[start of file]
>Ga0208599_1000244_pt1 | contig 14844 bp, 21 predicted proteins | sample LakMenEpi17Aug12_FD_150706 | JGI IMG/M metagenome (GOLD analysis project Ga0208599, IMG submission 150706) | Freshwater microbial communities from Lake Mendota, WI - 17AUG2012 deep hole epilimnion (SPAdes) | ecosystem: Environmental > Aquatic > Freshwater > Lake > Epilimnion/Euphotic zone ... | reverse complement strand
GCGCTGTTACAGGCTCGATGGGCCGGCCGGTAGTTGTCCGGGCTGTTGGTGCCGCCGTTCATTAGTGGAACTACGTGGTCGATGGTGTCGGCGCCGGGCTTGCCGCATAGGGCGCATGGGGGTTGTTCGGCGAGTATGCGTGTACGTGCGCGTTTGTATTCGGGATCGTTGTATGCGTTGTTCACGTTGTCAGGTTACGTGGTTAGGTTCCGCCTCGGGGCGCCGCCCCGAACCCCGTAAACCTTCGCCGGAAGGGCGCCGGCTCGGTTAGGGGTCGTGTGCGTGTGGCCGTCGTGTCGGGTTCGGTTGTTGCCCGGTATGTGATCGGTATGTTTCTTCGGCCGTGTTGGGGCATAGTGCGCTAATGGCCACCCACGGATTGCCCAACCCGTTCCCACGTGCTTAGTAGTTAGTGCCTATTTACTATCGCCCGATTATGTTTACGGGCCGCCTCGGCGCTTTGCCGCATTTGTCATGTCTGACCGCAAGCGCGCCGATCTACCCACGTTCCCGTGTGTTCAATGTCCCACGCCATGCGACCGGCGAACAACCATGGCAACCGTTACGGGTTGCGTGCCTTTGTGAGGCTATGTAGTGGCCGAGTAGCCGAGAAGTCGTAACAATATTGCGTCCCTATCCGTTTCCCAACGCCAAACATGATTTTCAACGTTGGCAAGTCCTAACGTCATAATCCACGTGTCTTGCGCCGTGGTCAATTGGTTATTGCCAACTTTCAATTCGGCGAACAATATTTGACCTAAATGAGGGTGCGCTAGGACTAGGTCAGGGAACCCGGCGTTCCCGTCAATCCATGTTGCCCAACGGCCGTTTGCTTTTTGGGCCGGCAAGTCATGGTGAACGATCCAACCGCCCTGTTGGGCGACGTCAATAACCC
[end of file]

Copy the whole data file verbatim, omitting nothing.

>Ga0208599_1000244_pt1 | contig 14844 bp, 21 predicted proteins | sample LakMenEpi17Aug12_FD_150706 | JGI IMG/M metagenome (GOLD analysis project Ga0208599, IMG submission 150706) | Freshwater microbial communities from Lake Mendota, WI - 17AUG2012 deep hole epilimnion (SPAdes) | ecosystem: Environmental > Aquatic > Freshwater > Lake > Epilimnion/Euphotic zone ... | reverse complement strand
GCGCTGTTACAGGCTCGATGGGCCGGCCGGTAGTTGTCCGGGCTGTTGGTGCCGCCGTTCATTAGTGGAACTACGTGGTCGATGGTGTCGGCGCCGGGCTTGCCGCATAGGGCGCATGGGGGTTGTTCGGCGAGTATGCGTGTACGTGCGCGTTTGTATTCGGGATCGTTGTATGCGTTGTTCACGTTGTCAGGTTACGTGGTTAGGTTCCGCCTCGGGGCGCCGCCCCGAACCCCGTAAACCTTCGCCGGAAGGGCGCCGGCTCGGTTAGGGGTCGTGTGCGTGTGGCCGTCGTGTCGGGTTCGGTTGTTGCCCGGTATGTGATCGGTATGTTTCTTCGGCCGTGTTGGGGCATAGTGCGCTAATGGCCACCCACGGATTGCCCAACCCGTTCCCACGTGCTTAGTAGTTAGTGCCTATTTACTATCGCCCGATTATGTTTACGGGCCGCCTCGGCGCTTTGCCGCATTTGTCATGTCTGACCGCAAGCGCGCCGATCTACCCACGTTCCCGTGTGTTCAATGTCCCACGCCATGCGACCGGCGAACAACCATGGCAACCGTTACGGGTTGCGTGCCTTTGTGAGGCTATGTAGTGGCCGAGTAGCCGAGAAGTCGTAACAATATTGCGTCCCTATCCGTTTCCCAACGCCAAACATGATTTTCAACGTTGGCAAGTCCTAACGTCATAATCCACGTGTCTTGCGCCGTGGTCAATTGGTTATTGCCAACTTTCAATTCGGCGAACAATATTTGACCTAAATGAGGGTGCGCTAGGACTAGGTCAGGGAACCCGGCGTTCCCGTCAATCCATGTTGCCCAACGGCCGTTTGCTTTTTGGGCCGGCAAGTCATGGTGAACGATCCAACCGCCCTGTTGGGCGACGTCAATAACCC